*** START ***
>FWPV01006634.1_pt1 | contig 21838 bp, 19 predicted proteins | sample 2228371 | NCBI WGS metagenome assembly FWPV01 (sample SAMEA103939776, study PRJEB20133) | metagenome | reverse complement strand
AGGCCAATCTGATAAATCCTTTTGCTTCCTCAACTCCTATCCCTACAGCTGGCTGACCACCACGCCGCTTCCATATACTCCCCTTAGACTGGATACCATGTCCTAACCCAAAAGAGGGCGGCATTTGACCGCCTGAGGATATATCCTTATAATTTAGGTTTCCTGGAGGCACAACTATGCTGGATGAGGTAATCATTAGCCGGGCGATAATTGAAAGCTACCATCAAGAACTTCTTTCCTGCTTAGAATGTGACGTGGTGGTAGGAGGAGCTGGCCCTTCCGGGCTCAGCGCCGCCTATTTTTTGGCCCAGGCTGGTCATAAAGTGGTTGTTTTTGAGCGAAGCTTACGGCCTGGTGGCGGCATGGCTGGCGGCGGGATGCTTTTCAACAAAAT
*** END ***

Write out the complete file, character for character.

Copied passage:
>FWPV01006634.1_pt1 | contig 21838 bp, 19 predicted proteins | sample 2228371 | NCBI WGS metagenome assembly FWPV01 (sample SAMEA103939776, study PRJEB20133) | metagenome | reverse complement strand
AGGCCAATCTGATAAATCCTTTTGCTTCCTCAACTCCTATCCCTACAGCTGGCTGACCACCACGCCGCTTCCATATACTCCCCTTAGACTGGATACCATGTCCTAACCCAAAAGAGGGCGGCATTTGACCGCCTGAGGATATATCCTTATAATTTAGGTTTCCTGGAGGCACAACTATGCTGGATGAGGTAATCATTAGCCGGGCGATAATTGAAAGCTACCATCAAGAACTTCTTTCCTGCTTAGAATGTGACGTGGTGGTAGGAGGAGCTGGCCCTTCCGGGCTCAGCGCCGCCTATTTTTTGGCCCAGGCTGGTCATAAAGTGGTTGTTTTTGAGCGAAGCTTACGGCCTGGTGGCGGCATGGCTGGCGGCGGGATGCTTTTCAACAAAAT